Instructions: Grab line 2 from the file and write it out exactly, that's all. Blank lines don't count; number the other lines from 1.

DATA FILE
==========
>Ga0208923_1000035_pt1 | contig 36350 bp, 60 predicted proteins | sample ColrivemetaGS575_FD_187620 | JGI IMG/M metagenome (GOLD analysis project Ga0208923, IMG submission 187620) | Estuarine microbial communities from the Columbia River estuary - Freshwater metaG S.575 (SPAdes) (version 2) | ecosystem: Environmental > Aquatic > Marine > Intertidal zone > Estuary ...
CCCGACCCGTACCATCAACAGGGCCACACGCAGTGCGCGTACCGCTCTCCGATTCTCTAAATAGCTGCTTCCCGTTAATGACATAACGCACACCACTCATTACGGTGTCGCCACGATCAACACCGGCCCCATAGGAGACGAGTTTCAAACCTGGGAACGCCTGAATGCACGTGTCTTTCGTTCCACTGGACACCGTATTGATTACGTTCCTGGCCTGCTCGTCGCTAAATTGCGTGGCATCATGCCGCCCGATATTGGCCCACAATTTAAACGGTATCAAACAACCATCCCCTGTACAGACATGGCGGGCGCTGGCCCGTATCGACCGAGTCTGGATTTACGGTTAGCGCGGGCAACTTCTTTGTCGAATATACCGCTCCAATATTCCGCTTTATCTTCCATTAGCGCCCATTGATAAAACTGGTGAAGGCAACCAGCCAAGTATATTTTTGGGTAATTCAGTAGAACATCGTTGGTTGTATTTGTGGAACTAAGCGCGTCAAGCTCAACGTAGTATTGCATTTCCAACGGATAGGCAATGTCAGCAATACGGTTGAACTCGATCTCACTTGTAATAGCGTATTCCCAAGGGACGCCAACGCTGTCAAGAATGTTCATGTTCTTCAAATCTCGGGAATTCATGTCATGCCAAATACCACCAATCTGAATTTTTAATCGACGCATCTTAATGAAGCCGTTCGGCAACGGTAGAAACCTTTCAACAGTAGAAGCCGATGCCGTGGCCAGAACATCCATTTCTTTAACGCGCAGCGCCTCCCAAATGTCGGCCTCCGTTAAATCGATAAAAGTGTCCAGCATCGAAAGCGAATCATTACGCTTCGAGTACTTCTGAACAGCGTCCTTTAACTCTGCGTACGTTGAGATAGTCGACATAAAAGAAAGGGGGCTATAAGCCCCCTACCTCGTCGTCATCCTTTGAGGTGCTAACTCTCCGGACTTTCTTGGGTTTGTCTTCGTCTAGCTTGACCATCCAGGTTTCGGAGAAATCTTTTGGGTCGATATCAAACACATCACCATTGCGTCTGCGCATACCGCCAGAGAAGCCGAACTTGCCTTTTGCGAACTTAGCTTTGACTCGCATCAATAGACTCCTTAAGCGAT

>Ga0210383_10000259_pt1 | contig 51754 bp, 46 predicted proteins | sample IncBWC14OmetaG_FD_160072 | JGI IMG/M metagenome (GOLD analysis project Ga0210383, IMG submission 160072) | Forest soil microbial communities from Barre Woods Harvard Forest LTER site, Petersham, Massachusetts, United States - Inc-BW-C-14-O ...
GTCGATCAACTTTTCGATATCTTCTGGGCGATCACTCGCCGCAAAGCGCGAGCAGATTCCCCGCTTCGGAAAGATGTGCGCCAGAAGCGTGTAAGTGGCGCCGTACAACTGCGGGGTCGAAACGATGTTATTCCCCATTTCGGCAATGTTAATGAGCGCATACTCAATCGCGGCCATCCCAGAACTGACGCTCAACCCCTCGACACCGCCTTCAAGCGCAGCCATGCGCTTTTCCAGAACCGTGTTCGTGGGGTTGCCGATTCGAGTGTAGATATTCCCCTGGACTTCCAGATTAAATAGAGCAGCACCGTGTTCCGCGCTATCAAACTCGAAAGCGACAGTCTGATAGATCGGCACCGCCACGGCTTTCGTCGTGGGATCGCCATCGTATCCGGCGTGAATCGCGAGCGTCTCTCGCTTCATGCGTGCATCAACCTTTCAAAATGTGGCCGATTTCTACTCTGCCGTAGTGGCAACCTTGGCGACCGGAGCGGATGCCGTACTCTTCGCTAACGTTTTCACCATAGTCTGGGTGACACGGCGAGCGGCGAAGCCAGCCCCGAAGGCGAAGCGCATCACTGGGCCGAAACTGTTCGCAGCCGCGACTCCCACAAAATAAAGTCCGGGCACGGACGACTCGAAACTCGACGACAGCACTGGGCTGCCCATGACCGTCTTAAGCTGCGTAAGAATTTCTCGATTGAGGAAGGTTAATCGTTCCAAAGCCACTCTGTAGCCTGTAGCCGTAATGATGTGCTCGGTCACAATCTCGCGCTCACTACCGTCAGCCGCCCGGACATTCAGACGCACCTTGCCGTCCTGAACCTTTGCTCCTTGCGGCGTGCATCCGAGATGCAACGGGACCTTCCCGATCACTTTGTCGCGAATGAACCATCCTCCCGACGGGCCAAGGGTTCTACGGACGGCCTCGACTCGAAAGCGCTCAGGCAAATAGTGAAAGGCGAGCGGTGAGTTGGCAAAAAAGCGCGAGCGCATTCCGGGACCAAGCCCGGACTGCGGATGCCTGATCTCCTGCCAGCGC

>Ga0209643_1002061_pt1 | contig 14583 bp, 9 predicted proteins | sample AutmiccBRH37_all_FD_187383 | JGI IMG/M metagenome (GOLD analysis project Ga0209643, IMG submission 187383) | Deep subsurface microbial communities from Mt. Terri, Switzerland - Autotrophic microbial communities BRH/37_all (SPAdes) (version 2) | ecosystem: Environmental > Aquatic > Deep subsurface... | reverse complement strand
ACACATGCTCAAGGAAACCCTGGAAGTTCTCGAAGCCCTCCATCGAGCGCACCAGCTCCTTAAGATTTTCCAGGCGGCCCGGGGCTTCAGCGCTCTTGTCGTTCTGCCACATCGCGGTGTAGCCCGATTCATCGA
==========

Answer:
CCCGACCCGTACCATCAACAGGGCCACACGCAGTGCGCGTACCGCTCTCCGATTCTCTAAATAGCTGCTTCCCGTTAATGACATAACGCACACCACTCATTACGGTGTCGCCACGATCAACACCGGCCCCATAGGAGACGAGTTTCAAACCTGGGAACGCCTGAATGCACGTGTCTTTCGTTCCACTGGACACCGTATTGATTACGTTCCTGGCCTGCTCGTCGCTAAATTGCGTGGCATCATGCCGCCCGATATTGGCCCACAATTTAAACGGTATCAAACAACCATCCCCTGTACAGACATGGCGGGCGCTGGCCCGTATCGACCGAGTCTGGATTTACGGTTAGCGCGGGCAACTTCTTTGTCGAATATACCGCTCCAATATTCCGCTTTATCTTCCATTAGCGCCCATTGATAAAACTGGTGAAGGCAACCAGCCAAGTATATTTTTGGGTAATTCAGTAGAACATCGTTGGTTGTATTTGTGGAACTAAGCGCGTCAAGCTCAACGTAGTATTGCATTTCCAACGGATAGGCAATGTCAGCAATACGGTTGAACTCGATCTCACTTGTAATAGCGTATTCCCAAGGGACGCCAACGCTGTCAAGAATGTTCATGTTCTTCAAATCTCGGGAATTCATGTCATGCCAAATACCACCAATCTGAATTTTTAATCGACGCATCTTAATGAAGCCGTTCGGCAACGGTAGAAACCTTTCAACAGTAGAAGCCGATGCCGTGGCCAGAACATCCATTTCTTTAACGCGCAGCGCCTCCCAAATGTCGGCCTCCGTTAAATCGATAAAAGTGTCCAGCATCGAAAGCGAATCATTACGCTTCGAGTACTTCTGAACAGCGTCCTTTAACTCTGCGTACGTTGAGATAGTCGACATAAAAGAAAGGGGGCTATAAGCCCCCTACCTCGTCGTCATCCTTTGAGGTGCTAACTCTCCGGACTTTCTTGGGTTTGTCTTCGTCTAGCTTGACCATCCAGGTTTCGGAGAAATCTTTTGGGTCGATATCAAACACATCACCATTGCGTCTGCGCATACCGCCAGAGAAGCCGAACTTGCCTTTTGCGAACTTAGCTTTGACTCGCATCAATAGACTCCTTAAGCGAT